Finally, rare tumours containing distinct regions with oligodendroglioma morphology and 1p/19q codeletion, while other regions with astrocytic morphology, ATRX loss and TP53 pathogenic variants are reported. Also few dual-genotype IDH-mutant gliomas with uniform tumour morphology, as well as ATRX loss, TP53 mutations, and 1p/19q codeletion throughout all tumour regions have been described. For such rare cases of IDH-mutant glioma with dual-genotype, the description NEC might be appropriate [11,49].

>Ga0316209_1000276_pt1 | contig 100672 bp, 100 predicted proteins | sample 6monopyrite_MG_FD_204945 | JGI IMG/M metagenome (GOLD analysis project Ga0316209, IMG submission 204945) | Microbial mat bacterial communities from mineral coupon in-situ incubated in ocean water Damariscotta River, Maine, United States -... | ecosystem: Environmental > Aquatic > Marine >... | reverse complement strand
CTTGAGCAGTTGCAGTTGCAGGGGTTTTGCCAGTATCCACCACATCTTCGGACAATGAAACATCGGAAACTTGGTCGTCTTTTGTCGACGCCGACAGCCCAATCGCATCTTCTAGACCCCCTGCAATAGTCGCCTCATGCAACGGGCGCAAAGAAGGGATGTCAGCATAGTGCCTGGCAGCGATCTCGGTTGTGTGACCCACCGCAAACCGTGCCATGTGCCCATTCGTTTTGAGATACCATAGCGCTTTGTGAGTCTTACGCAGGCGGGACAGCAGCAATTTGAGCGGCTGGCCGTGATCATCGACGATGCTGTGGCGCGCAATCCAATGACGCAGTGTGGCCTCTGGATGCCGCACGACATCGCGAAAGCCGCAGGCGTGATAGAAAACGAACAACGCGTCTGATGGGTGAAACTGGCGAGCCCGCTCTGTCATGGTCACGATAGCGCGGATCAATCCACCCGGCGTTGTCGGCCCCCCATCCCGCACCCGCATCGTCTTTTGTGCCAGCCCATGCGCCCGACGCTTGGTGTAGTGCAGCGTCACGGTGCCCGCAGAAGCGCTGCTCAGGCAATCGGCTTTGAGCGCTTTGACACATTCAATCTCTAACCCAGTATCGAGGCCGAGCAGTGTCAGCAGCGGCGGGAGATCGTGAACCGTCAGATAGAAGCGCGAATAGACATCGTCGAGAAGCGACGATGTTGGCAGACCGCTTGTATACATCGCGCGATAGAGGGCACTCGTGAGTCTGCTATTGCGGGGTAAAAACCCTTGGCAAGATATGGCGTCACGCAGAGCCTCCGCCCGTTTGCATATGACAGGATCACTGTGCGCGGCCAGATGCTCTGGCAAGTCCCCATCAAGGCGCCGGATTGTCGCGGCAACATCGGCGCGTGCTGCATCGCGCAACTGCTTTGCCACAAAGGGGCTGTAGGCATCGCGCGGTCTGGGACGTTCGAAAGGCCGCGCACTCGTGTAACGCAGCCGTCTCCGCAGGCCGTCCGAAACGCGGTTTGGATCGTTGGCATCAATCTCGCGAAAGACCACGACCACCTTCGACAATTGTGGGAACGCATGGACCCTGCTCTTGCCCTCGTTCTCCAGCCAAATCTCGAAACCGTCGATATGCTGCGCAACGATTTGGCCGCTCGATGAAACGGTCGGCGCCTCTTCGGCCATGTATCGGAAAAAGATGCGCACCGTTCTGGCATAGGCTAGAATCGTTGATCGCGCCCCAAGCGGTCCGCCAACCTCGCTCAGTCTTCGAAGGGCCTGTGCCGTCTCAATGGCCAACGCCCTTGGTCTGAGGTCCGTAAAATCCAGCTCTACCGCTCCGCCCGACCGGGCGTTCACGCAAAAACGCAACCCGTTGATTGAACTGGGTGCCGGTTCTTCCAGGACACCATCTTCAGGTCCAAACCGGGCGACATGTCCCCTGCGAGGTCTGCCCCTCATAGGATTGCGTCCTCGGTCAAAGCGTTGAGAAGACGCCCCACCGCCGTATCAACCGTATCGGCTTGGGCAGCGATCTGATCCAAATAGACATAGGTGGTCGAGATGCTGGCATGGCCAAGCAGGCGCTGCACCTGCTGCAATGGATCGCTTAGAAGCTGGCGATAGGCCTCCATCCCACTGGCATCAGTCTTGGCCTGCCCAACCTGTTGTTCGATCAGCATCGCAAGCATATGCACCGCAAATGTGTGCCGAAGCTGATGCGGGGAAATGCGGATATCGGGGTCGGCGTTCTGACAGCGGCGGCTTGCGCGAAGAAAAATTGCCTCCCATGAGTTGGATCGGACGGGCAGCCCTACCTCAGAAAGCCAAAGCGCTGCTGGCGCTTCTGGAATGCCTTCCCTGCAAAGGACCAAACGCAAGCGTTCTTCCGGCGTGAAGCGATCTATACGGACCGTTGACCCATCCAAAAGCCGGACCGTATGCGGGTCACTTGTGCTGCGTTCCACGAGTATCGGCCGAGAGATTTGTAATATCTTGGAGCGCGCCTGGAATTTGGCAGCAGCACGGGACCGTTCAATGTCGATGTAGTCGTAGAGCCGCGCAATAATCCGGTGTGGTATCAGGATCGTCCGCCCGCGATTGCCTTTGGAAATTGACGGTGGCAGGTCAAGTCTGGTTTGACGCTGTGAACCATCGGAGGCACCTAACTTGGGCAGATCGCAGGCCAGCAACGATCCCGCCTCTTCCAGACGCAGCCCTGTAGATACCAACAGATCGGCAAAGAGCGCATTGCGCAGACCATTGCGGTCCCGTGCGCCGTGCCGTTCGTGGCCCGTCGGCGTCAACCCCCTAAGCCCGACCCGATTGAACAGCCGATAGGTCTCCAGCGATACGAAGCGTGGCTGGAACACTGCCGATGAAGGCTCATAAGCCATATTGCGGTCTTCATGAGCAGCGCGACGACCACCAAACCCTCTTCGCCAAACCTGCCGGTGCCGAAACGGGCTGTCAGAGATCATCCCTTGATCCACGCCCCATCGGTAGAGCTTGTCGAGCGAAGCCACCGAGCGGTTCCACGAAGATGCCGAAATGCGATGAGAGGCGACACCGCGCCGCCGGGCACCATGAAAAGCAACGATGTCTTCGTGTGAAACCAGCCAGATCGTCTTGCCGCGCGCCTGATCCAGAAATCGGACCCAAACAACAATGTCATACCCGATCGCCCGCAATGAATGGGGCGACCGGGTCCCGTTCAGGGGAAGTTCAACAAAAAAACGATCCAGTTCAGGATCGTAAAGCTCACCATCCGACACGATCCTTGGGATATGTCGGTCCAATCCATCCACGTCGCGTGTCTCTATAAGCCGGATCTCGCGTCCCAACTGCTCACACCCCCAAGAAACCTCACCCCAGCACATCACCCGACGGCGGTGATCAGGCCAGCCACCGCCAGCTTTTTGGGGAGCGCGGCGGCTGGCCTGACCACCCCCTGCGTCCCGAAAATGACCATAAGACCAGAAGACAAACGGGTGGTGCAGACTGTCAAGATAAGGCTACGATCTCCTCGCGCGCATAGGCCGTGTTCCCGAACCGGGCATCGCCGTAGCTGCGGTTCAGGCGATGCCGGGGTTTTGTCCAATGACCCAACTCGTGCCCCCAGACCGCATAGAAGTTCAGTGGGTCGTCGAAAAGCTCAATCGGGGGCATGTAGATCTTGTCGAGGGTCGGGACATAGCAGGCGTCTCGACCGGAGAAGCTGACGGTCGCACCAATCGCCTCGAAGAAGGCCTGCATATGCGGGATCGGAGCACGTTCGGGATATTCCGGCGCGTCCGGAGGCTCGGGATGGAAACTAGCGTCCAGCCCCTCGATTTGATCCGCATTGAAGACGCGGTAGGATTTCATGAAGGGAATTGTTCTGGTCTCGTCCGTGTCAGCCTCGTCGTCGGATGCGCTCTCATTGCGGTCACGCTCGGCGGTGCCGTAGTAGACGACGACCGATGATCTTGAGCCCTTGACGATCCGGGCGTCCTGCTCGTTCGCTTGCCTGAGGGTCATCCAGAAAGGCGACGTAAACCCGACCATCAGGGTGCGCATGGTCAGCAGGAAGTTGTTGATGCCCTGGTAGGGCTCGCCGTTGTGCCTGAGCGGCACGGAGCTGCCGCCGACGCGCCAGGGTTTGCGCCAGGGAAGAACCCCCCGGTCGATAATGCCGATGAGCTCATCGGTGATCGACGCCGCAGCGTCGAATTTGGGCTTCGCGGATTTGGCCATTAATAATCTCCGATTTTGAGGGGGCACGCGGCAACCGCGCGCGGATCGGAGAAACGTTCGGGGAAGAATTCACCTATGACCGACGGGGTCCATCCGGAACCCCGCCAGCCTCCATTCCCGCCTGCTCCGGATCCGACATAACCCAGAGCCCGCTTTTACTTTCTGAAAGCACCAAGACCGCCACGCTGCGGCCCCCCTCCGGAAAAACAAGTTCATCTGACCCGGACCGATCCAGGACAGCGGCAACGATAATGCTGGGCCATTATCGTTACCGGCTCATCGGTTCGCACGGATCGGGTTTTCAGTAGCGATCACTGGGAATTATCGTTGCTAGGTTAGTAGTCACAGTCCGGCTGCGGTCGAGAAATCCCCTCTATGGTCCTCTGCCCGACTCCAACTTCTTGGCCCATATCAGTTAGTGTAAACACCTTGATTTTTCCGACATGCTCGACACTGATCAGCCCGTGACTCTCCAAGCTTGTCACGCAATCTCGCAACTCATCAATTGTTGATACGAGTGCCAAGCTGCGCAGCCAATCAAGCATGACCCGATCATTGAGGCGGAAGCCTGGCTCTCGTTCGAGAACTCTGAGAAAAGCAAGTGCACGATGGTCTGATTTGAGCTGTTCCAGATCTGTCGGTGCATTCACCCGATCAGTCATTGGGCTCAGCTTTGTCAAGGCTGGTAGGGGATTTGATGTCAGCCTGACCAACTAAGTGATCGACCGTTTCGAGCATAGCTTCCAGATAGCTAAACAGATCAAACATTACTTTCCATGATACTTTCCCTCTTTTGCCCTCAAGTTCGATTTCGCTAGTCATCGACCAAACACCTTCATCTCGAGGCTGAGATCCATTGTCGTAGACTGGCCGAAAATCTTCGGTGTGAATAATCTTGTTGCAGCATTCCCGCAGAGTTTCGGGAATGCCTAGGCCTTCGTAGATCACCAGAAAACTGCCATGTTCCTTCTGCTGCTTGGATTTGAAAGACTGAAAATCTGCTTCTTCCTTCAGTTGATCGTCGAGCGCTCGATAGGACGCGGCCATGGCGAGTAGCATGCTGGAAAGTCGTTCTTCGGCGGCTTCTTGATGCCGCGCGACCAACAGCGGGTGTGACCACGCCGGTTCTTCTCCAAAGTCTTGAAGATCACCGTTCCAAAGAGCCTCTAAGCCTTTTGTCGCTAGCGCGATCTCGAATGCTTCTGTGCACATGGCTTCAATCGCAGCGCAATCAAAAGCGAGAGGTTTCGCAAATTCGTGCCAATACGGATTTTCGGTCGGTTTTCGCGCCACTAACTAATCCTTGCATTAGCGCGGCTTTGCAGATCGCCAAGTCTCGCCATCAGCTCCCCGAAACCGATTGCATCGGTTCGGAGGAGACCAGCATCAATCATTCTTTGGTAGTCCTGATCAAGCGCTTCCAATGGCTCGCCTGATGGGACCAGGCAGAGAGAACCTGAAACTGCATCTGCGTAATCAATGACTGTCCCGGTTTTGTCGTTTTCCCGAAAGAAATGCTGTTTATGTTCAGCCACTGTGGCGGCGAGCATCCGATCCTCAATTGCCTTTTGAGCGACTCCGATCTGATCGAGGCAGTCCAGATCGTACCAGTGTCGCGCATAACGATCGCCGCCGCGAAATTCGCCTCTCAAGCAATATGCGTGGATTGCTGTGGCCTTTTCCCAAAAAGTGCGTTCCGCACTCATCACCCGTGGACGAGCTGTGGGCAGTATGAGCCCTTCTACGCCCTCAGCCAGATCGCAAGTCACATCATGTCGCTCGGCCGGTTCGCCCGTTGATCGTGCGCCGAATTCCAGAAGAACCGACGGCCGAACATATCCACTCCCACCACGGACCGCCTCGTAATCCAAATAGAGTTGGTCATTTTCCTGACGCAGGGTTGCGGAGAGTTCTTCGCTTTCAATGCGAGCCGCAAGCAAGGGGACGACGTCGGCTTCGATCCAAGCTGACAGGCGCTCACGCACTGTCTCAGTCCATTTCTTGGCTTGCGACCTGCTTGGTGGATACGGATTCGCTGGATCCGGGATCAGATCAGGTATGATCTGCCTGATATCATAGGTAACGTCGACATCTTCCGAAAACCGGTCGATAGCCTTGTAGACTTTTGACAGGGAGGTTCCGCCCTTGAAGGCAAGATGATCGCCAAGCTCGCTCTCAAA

WHO CNS5 has changed again the definition and understanding of glioblastoma which is the most common high grade glioma in the adults. By definition: “Glioblastoma, IDH-wildtype, is a diffuse astrocytic glioma that is IDH-wildtype and H3-wildtype and has one or more of the following histological or genetic features: microvascular proliferations, necrosis, TERT promoter mutation, EGFR amplification, +7/–10 chromosome copy-number changes (CNS WHO grade 4)” [11]. The above-mentioned molecular alterations are considered to be informative and supportive of glioblastoma, IDH-wildtype diagnosis even for diffuse astrocytoma cases with not fulfilling histological criteria for grade 4 [14,54,76]. The morphological hallmarks of glioblastoma sufficient for diagnosis are invariably microvascular proliferations and necrosis either palisading or not. Other typical features are elevated mitotic index, Ki-67 range from 5% to even 50%, nuclear atypia, marked pleomorphism or high cellularity. Three morphological subtypes are now distinguished: giant cell glioblastoma, epithelioid glioblastoma and gliosarcoma with a wide spectrum of phenotypes. Moreover, there are numerous histological patterns such as: PXA-like, small cell, glioblastoma with primitive neural component, metaplastic, lipidized, with prominent gemistocytic features, granular cell, brain abscess-like or infarction-like [6,11]. Glioblastoma has also many faces in neuroimaging [66].